Breast imaging options

Mammographic imaging options have expanded beyond the familiar two-dimemsional (2-D) radiographic film technology. Today, many U.S. mammography centers have installed digital radiographic mammography machines. Digital mammography is 2-D technology that still uses "X-rays to produce an image of the breast, but rather than a conventional mammography film format, the image is stored as digital data. This digital information can be enhanced, magnified, or manipulated for further evaluation more easily than information stored on film (NIH, 2014)." For most women there is little or no difference in the rate of cancer detection between film or digital technologies, but digital may be more sensitive in the case of women with dense breasts (Pisano, 2005; Kerlikowske, 2011).

A more recent technology applies a process similar to computed tomography (CT) scanner to produce multiple images of structures inside of the breast 3-D mammography, also referred to as breast tomosynthesis. In a process similar to This FDA approved mammographic technology compiles multiple images of the breast, creating a 3-D image of the breast. Several studies have found three-dimensional mammography to result in lower recall rates for more tests by 36% to 40% compared to conventional mammography. Cancer detection was significantly higher in the group of women who had 3D mammography, even with dense breasts (Houssami & Turner, 2016).

There are still some issues to be resolved with 3D mammography.  Not all insurances will pay for this new assessment yet.  There may be an additional cost to patients, some reporting $90. Some centers are recommending 3D mammography for women with dense breasts.  Other centers are recommending 3D mammography for all women.  Radiation exposure with the 3D mammography is slightly higher than the traditional mammogram procedure.  It is still within the safe limits recommended by the FDA (Bramlet, 2015; Olivero, 2015).

Tagliafico, et al. (2016) compared the results of standard mammography followed by ultra sound with 3D mammography results in women with dense breasts. They found 23 cancers detected using ultrasound and 13 detected using 3D in 3,231women with negative mammographic screening. These researchers concluded for women with dense breasts, mammography followed by ultrasound leads to better breast cancer detection then with 3D mammography, although 3D mammography leads to better detection than standard mammography.  Both 3D mammography and standard mammography followed by ultrasound have the same recall rate.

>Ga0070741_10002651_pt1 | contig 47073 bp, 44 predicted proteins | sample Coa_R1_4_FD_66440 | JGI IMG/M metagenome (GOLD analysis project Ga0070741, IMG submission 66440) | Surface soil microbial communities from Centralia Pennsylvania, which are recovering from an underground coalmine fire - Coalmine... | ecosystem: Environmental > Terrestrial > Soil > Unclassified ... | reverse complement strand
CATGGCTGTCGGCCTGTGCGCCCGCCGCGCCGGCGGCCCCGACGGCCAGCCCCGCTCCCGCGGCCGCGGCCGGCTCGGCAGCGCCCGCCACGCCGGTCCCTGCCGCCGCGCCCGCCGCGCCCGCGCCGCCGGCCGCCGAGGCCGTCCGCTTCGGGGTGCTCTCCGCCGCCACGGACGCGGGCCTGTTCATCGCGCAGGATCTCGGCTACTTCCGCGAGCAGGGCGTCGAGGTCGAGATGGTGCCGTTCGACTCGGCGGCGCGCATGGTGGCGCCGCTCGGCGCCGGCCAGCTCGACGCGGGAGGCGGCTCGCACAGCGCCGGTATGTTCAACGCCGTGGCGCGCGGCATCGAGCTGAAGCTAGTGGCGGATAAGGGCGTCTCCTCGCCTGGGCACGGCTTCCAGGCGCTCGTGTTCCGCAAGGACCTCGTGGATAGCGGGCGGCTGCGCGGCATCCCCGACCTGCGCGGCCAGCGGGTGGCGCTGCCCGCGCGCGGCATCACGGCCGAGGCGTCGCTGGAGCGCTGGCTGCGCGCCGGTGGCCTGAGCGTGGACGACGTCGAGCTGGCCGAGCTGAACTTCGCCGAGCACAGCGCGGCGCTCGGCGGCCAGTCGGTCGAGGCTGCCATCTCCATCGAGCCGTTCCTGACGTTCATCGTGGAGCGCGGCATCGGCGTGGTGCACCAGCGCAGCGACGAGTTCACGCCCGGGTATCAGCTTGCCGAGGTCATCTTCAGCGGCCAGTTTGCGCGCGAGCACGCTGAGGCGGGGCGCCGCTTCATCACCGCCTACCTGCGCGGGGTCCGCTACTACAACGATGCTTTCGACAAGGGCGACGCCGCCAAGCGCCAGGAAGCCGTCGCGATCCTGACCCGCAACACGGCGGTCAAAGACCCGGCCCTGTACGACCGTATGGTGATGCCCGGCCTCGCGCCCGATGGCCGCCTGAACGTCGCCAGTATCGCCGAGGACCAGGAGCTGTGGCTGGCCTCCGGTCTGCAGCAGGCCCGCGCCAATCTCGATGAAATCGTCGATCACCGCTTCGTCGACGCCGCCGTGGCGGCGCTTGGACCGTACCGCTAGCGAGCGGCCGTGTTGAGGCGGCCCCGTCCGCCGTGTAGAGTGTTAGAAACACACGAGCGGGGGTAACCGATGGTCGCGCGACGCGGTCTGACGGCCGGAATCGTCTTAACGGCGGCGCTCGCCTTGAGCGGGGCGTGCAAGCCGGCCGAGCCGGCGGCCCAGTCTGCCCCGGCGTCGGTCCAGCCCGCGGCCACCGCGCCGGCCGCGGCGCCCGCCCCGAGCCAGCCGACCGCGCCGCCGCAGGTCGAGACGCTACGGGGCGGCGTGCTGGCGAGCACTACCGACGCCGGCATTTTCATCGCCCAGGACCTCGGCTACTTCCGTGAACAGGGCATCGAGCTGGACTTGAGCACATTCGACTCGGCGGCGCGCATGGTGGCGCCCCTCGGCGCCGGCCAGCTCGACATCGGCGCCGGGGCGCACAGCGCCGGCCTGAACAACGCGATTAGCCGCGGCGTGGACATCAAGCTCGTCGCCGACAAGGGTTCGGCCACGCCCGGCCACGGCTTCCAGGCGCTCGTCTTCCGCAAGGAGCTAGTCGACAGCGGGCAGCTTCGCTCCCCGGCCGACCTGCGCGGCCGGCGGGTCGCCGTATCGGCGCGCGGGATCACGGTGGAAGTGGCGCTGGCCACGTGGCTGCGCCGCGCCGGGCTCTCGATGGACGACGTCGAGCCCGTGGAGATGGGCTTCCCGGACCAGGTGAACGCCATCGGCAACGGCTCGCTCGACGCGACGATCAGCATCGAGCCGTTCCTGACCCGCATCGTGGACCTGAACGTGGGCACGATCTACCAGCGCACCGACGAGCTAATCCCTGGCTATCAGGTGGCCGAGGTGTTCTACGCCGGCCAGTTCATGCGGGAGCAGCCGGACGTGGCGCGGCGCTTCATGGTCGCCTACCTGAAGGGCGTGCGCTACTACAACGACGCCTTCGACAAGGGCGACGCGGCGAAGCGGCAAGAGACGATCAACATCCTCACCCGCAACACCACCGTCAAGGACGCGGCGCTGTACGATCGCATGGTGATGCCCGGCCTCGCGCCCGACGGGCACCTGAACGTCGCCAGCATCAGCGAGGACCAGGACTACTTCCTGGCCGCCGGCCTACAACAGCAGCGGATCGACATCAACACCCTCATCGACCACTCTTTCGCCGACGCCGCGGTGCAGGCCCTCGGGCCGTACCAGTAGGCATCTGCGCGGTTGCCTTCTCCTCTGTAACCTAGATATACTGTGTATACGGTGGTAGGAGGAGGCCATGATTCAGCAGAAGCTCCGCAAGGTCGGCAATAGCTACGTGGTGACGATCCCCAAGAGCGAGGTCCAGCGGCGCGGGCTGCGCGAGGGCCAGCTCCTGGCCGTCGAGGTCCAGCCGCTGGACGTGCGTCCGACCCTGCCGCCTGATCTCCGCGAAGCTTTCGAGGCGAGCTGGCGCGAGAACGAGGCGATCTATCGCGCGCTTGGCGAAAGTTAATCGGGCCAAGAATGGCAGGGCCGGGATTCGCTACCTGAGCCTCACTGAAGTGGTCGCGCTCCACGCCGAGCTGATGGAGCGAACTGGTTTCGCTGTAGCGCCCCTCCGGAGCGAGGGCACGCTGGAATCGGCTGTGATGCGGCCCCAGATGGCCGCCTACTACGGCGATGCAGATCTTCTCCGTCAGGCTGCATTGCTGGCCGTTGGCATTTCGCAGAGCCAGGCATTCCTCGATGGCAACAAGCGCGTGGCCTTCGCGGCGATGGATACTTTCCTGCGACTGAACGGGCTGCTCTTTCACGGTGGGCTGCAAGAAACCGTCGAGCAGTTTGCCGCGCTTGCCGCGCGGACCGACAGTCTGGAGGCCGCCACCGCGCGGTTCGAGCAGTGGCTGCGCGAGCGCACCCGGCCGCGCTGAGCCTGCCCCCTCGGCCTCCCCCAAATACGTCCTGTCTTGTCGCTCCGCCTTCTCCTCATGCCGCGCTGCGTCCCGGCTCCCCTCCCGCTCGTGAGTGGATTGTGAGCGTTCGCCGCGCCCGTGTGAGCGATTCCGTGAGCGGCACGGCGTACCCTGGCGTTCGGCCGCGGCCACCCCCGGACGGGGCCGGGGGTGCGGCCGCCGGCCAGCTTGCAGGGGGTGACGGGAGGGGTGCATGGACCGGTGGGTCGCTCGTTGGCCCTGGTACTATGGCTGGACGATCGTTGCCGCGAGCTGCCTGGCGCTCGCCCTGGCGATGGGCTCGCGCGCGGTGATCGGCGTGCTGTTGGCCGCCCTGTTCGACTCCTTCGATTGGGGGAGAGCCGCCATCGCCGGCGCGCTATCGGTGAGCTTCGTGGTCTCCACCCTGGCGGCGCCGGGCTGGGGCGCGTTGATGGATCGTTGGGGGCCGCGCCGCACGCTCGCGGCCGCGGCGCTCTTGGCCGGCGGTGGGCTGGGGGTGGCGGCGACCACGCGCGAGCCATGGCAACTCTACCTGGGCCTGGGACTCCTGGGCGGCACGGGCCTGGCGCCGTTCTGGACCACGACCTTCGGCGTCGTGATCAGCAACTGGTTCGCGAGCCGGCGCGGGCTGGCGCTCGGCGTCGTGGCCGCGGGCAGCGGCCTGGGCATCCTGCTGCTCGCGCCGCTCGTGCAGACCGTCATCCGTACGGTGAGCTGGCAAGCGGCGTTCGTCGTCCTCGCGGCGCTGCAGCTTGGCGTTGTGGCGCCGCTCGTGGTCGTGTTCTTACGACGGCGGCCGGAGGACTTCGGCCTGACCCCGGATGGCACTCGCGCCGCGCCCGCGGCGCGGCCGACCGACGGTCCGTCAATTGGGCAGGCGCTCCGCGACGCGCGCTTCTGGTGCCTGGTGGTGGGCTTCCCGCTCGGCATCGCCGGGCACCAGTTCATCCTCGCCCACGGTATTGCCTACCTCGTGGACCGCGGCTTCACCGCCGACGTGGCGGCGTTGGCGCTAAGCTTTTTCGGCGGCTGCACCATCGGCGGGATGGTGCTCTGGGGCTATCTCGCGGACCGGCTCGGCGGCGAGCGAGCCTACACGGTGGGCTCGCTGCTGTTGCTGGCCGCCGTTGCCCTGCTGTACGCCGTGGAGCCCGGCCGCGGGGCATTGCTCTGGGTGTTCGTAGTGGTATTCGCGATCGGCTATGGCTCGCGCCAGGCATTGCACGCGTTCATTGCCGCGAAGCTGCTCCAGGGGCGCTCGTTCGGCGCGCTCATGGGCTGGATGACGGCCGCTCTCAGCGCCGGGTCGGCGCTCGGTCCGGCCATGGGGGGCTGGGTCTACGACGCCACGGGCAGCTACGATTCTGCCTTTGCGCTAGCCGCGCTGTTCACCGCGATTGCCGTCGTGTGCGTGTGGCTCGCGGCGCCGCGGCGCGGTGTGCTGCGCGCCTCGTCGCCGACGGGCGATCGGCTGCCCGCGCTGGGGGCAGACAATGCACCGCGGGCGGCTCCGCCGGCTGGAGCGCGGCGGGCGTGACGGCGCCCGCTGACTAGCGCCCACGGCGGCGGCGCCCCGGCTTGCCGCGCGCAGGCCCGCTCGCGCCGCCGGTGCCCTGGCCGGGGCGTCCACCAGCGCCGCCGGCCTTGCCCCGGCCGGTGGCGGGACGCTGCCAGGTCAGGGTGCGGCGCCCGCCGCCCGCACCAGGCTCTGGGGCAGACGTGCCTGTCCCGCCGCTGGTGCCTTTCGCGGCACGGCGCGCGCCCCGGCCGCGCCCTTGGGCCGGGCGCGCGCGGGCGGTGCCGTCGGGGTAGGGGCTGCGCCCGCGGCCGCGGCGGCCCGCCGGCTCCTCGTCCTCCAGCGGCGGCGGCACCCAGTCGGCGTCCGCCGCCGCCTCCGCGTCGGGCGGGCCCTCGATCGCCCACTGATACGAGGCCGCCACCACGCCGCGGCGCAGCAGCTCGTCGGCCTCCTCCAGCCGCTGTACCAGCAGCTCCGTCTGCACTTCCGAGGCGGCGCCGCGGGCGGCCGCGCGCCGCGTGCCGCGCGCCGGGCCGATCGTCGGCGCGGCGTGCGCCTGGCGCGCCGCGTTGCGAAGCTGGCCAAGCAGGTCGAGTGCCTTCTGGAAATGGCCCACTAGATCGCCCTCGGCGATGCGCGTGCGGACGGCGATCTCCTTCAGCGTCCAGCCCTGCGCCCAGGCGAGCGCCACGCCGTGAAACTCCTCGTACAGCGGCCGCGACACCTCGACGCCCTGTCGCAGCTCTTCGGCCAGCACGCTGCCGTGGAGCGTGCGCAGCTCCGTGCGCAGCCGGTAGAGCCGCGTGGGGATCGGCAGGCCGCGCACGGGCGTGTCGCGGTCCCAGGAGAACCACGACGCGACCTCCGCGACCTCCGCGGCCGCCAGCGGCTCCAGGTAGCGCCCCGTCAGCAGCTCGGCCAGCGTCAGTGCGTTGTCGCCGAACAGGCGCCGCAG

The Mayo Clinic reports the following additional supplemental screening tests and their ability to detect additional cancer.

Supplemental screening test
3-D Mammogram
  • Estimated to detect an 1-2 cancers per 1000 women
  • Done at the same time as standard mammogram
  • Reduces the need for additional testing for areas of concern that aren't cancer
  • Additional radiation but the levels are low
  • Not available everywhere but becoming more common
Breast MRI
  • Estimated to detect 18 or more additional cancer per 1000 women
  • No additional radiation exposure
  • Likely to find areas of concern that aren't cancer, but that require additional imaging or a biopsy
  • Requires injection of contrast material
  • Expensive test not often covered by insurance unless you have a very high risk of cancer
Breast ultrasound
  • Estimated to detect an additional 3-4 cancers per 1,000 women
  • No additional radiation exposure
  • Widely available
  • Likely to find areas of concern that aren't cancer, but that require additional imaging or a biopsy
  • Quality of exam dependent on experience of person doing the test
Molecular breast imaging
  • Estimated to detect an additional 7 cancers per 1,000 women
  • Less likely to find areas of concern that aren't cancer
  • Involves injection of a radioactive tracer, which exposes you to a very low level of radiation
  • Available at few medical centers

2016 - U.S. Preventive Services Task Force (USPSTF) Breast Imaging Recommendations (Siu, 2016)

Siu, et al. (2016) from the U. S. Preventive Services Task Force (USPSTF) made the following recommendations for breast cancer screening.

It is important to note the USPSTF is not a government agency but an independent group. There are several organizations, the American College of Radiology (ACR) and Society of Breast Imaging (SBI) and the American Cancer Society who continue to recommend women obtain yearly mammograms starting at age 40. They are concerned these breast cancer screening recommendations by the USPSTF will result in unnecessary deaths and disfigurement due to latestage breast cancer detections.

Kremer, et al. (2012) carrying out a retrospective chart audit during one year’s time in a hospital compared women undergoing screening with women not receiving screening. Of the 108 primary breast cancers, 71 were found through mammography and 37 in the unscreened group. DCIS was more likely to be found in the group of women receiving mammography screening then those who received no screening. In addition, screened patients with invasive cancers were more likely to be diagnosed in earlier stages. The authors concluded by supporting screening mammography in women between the ages of 40 and 49 to detect cancers in earlier stages.

These authors support screening mammography in women between the ages of 40 and 49 to detect cancers in earlier stages.




This content will be reviewed or retired by 12/2019